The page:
This leads to the next point to consider: history. The form of government devised by the Founding Fathers was unique up to that point in history, crafting a sort of hybrid from ancient republics like Rome, free democracies like those proposed by French Enlightenment writers, and even from England itself, most notably the Magna Carta, a precursor to America’s Constitution. The Magna Carta came about in circumstances similar to those resulting in the American Revolution. The 13th century King John of England (perhaps best known as the archvillain in the “Robin Hood” stories) pushed the nation’s barons too far in abusing his power as monarch, particularly by levying unfairly high taxes. The baron’s revolted and pressured John to sign the Magna Carta, which established that the king was subject to the law, he could only make new laws with consent of the governed (represented by the barons), and his subjects owed him obedience not absolutely, but only on the condition that he governed justly and in their interest.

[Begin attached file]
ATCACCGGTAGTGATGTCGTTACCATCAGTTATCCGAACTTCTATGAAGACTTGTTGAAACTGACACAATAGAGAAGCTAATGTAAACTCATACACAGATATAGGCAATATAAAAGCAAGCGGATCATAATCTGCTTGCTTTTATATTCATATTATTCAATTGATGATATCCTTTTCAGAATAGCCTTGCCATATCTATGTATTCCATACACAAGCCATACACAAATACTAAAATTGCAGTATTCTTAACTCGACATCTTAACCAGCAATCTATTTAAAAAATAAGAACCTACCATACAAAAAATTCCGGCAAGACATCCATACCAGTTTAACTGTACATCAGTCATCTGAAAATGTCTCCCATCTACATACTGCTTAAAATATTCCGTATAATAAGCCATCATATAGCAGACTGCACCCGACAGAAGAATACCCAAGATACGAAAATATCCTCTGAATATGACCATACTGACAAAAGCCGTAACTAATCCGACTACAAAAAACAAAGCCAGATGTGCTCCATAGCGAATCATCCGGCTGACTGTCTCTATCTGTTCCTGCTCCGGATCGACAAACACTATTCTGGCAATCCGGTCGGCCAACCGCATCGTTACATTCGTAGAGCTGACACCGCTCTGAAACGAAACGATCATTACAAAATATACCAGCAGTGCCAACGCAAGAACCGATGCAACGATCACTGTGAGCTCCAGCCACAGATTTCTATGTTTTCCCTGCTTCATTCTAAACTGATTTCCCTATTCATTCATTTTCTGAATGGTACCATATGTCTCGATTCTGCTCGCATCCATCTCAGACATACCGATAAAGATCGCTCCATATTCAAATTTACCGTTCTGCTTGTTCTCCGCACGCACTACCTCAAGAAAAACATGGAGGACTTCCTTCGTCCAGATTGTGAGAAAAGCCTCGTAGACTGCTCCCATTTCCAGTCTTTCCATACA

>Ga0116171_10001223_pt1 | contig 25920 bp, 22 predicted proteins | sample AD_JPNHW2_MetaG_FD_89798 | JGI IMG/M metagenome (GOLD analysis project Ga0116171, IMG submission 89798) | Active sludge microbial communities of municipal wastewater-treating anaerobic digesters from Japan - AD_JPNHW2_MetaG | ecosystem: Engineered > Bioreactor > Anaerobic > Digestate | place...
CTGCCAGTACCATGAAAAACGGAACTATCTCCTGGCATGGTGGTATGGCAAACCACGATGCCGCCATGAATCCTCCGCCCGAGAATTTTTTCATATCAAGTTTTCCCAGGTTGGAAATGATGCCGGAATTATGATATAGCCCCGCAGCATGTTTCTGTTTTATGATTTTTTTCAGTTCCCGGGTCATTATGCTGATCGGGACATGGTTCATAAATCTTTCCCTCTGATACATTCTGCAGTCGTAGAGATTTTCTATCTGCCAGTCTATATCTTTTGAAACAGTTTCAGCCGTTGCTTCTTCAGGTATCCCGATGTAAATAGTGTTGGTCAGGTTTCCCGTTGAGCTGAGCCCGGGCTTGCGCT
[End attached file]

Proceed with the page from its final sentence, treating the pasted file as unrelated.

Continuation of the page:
Similar ideas can be detected in America’s Constitution. It may surprise many to learn that the Founding Fathers’ chief issue was not solely with monarchy but with Parliament. The grievances listed against King George III in the Declaration of Independence largely center on his inaction — both his failure to protect the American colonies from Parliament’s seemingly Draconian laws and his refusal to consent to the predominantly-English-blooded colonists representing themselves and their interests in Parliament. The British Parliament was the aggressor, in the eyes of the Founding Fathers, interfering with the colonies’ internal self-governance, levying increasingly-disproportionate taxes on the colonists, stationing a standing army in America and forcing the colonists to pay for it, restricting freedom of speech, and more. The king was not the aggressor, and the colonists didn’t outright reject the notion of a constitutional monarchy.